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GEO-3: GLOBAL ENVIRONMENT OUTLOOK  
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Science and technology

The wonders of science and technology have brought to man higher standards of health, longer life, better jobs and education and a more comfortable existence than his forebears knew 100 years ago.

Commission to Study the Organization of Peace 1972

Number of countries connected to the Internet

This perception from the 1970s still holds true today. Science and technology have brought about major breakthroughs over the past 30 years in, for example, the fields of information and communications, medicine, nutrition, agriculture, economic development and biotechnology. Forty-six global hubs of technological innovation have been identified around the world, principally in Europe and North America (Hillner 2000).

Information and communications technology (ICT) particularly has revolutionized the way people live, learn, work and interact (Okinawa Charter 2000). The Internet, mobile phones and satellite networks have shrunk time and space. Satellite communications technology from the mid-1980s gave rise to a powerful new medium with a global reach. Bringing together computers and communications in the early 1990s unleashed an explosion of ways to communicate, process and store, and distribute enormous amounts of information. In 2001, more information could be sent over a single cable in a second than was sent over the entire Internet for a month in 1997 (UNDP 2001).

ICT is advancing rapidly, presenting tremendous opportunities for human development by making it easier for more people to access available information from remote locations, quickly and cheaply. However, the uneven diffusion of ICT means that access to related technological developments may be an advantage for the minority only. Today, Internet users are predominantly urban and 79 per cent of users live in OECD countries, which contain only 14 per cent of the world's population. Nevertheless, even in developing countries the increase in Internet use has been dramatic - for example, from 3.9 million to 33 million people in China between 1998 and 2002 (UNDP 2001, CNNIC 2002).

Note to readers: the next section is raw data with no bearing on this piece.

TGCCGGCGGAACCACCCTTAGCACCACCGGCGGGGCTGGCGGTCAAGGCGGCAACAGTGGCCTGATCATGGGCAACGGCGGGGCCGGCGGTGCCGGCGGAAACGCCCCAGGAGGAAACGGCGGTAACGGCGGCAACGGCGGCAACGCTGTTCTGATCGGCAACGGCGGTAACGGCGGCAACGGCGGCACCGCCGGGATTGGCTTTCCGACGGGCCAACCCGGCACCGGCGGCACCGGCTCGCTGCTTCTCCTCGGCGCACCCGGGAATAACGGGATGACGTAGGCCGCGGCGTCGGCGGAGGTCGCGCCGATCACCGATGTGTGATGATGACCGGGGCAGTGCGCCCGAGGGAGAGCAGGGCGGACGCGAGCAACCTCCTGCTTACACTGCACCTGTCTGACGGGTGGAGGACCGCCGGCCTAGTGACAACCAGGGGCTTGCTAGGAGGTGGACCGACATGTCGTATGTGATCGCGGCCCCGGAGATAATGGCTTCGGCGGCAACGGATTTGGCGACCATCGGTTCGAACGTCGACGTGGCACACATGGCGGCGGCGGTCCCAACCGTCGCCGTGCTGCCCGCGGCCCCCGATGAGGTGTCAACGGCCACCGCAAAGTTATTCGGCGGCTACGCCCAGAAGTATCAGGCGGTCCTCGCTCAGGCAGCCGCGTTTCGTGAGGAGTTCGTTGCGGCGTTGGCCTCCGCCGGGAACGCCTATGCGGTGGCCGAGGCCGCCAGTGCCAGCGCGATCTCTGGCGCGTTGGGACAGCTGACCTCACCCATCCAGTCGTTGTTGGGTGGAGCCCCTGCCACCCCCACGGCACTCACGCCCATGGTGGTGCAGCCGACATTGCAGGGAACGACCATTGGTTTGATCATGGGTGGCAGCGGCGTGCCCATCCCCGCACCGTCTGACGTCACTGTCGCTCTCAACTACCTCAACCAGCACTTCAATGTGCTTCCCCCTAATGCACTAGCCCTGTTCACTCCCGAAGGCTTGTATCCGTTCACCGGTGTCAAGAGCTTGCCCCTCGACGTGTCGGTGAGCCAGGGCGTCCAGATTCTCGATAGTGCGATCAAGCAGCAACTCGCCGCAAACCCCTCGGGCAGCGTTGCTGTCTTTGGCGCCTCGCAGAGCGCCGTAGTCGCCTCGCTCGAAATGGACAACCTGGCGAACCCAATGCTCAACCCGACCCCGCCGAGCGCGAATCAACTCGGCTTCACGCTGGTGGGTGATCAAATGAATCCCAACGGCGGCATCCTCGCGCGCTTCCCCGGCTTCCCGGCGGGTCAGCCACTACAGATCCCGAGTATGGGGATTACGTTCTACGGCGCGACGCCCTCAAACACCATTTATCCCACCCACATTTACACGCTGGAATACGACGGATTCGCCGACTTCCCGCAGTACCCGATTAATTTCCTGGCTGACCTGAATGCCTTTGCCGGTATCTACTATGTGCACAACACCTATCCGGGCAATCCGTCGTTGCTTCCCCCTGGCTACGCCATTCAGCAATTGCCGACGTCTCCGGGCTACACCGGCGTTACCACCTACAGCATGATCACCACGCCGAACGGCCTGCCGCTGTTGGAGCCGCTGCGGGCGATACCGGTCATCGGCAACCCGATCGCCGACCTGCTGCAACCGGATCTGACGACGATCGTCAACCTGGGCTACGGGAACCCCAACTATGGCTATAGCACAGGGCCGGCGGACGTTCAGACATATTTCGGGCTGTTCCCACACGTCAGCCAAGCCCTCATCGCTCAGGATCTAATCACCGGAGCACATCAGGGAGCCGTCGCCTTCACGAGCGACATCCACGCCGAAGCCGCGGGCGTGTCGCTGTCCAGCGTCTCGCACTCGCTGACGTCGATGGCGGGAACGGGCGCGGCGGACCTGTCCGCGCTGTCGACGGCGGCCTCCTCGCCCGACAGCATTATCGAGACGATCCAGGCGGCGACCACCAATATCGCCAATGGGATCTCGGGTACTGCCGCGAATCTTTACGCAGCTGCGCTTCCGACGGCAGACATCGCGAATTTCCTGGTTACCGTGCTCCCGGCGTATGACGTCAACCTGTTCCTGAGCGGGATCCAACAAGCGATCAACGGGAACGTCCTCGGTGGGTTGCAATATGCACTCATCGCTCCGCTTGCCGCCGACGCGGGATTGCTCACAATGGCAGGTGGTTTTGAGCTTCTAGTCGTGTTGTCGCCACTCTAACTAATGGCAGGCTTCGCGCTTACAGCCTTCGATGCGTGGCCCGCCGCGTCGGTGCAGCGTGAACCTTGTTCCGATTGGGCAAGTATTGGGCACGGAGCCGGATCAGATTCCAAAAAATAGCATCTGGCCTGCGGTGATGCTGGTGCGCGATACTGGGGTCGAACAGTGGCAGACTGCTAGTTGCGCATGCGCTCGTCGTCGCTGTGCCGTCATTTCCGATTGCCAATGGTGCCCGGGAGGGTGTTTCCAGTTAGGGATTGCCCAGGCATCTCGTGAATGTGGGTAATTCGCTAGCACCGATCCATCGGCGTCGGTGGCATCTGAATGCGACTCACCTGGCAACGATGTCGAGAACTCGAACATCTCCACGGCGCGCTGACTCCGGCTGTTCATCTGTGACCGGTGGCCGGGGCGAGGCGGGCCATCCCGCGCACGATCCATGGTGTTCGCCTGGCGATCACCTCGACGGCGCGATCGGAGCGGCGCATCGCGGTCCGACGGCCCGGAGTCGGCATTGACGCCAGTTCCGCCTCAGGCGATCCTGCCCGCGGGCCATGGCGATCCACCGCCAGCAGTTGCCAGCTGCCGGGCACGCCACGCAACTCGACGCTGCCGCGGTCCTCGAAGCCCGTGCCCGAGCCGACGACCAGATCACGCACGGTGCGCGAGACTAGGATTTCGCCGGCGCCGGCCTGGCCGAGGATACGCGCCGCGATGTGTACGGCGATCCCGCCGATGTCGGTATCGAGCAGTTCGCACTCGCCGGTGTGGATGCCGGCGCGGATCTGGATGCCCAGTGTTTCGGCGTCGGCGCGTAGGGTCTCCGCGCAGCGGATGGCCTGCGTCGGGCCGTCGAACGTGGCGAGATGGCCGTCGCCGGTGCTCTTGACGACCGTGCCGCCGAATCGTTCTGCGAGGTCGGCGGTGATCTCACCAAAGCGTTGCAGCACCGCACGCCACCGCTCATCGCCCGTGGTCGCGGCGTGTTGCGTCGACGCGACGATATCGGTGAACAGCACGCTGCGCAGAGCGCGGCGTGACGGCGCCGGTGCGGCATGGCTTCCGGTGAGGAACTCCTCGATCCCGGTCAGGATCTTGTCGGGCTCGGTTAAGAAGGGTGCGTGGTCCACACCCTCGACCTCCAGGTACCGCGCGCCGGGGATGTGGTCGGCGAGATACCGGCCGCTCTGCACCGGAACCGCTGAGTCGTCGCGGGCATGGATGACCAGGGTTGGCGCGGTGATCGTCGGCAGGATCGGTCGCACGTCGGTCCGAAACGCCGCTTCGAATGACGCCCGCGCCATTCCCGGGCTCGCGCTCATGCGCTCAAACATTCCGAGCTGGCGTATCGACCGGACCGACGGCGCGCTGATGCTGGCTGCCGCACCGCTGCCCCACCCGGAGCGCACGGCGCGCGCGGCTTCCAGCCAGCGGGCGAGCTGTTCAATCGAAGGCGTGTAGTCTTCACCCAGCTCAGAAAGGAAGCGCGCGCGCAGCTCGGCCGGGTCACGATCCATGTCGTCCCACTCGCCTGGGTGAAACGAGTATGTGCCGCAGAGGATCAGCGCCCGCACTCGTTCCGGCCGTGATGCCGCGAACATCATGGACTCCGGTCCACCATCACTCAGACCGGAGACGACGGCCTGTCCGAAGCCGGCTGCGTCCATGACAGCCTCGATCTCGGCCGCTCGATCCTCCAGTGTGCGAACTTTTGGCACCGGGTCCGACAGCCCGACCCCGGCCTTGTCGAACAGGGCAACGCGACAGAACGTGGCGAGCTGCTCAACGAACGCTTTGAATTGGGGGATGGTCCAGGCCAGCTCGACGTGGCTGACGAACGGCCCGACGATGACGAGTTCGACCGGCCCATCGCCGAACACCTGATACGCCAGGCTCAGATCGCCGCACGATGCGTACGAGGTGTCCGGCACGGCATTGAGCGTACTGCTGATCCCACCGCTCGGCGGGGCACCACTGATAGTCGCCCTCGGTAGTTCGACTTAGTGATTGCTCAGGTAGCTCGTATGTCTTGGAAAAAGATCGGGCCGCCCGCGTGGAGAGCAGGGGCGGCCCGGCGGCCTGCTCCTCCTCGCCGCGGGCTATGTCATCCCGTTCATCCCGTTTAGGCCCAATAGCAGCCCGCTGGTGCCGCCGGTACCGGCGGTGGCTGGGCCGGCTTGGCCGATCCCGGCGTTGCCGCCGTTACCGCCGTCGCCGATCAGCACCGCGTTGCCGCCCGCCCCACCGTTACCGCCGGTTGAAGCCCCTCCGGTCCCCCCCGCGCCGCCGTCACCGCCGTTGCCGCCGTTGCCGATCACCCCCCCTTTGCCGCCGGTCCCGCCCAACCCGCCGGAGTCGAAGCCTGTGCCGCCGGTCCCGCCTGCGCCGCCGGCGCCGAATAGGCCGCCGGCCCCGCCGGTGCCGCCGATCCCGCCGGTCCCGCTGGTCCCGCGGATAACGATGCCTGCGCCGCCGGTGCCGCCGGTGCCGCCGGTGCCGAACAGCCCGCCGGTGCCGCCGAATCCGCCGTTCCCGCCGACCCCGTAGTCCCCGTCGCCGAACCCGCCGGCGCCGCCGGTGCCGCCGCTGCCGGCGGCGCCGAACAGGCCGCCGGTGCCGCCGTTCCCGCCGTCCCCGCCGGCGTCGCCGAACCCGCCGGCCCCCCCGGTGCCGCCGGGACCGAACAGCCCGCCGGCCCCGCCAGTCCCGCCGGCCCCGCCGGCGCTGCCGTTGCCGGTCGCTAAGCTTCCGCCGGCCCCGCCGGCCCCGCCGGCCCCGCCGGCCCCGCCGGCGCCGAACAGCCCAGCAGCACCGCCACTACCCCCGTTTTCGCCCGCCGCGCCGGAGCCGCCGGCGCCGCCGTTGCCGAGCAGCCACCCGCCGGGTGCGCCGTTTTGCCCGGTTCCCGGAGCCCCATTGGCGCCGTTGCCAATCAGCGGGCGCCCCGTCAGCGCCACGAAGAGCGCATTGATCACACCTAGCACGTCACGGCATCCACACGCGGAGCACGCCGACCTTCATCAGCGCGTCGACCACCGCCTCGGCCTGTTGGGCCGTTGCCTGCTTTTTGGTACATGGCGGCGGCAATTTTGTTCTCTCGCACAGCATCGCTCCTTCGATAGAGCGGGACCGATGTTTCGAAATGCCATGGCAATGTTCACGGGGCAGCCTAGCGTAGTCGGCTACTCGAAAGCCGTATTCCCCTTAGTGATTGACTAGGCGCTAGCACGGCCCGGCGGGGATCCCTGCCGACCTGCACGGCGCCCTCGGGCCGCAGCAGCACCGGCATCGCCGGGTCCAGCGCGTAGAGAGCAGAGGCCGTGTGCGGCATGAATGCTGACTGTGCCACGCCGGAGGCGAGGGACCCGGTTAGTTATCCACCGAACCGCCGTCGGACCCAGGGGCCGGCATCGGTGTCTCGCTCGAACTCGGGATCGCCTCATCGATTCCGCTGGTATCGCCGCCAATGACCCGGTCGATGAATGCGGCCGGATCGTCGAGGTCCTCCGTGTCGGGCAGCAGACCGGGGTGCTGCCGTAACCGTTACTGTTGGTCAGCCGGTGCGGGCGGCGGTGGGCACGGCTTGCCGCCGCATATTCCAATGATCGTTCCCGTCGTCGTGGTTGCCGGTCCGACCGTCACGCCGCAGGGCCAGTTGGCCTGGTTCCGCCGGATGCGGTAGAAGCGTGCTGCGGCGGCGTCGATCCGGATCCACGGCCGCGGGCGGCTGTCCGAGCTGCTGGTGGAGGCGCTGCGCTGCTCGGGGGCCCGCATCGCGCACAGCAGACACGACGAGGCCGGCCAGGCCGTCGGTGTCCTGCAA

Mobile telephones have overcome the infrastructure constraints of fixed lines and the number of subscribers has increased from slightly more than 10 million around the world at the start of the 1990s to more than 725 million at the beginning of 2001, or one mobile phone for every eight inhabitants (ITU 2001).

Number of Internet users (millions)
Fixed and mobile telephone subscribers (millions)

Figures above demonstrate the explosive growth of the use of the Internet and mobile telephones - but even in 2000 only one-quarter of Internet users were from developing countries

Source: ITU 2001

Additionally, new technologies are helping people to better understand the environment. In July 1972, the US government launched the first LANDSAT satellite. By 2002, the LANDSAT programme has acquired 30 years of records which constitute the longest continuous record of data on the Earth's continental surfaces (USGS 2001). This has added a new dimension to environmental monitoring and assessment, enabling changes to be tracked, trends monitored and early warning improved (see image below). Images from this facility are included in the pages at the end of sections in -> Chapter 2.

Image over is the most detailed true-colour image of the entire Earth available in March 2002. Many months of satellite-based observations of the land surface, oceans, sea ice, and clouds were pieced together into a seamless, mosaic of every square kilometre the Earth

Source: NASA Goddard Space Flight Center Image

However, for some developing countries, technology can be a source of exclusion instead of a tool for progress. 'Technology is created in response to market pressures, not the needs of poor people who have little purchasing power. As a result research neglects opportunities to develop technology for poor people' (UNDP 2001). For example, of the 1 223 new drugs marketed worldwide between 1975 and 1996, only 13 were developed to treat tropical diseases (UNDP 2001). New technologies also come with unforeseen risks to human health and the environment: for example, ozone-layer depletion from the use of CFCs, the side effects of drugs, unintended use of new technologies as weapons, pollution, concerns over the impacts of genetically-modified organisms, and technological disasters such as Chernobyl and Bhopal.

'It is only through the deep concern, information and knowledge, commitment and action of the people of the world that environmental problems can be answered. Laws and institutions are not enough. The will of the people must be powerful enough, insistent enough, to bring about the truly good life for all mankind.'

- Commission to Study the Organization of Peace 1972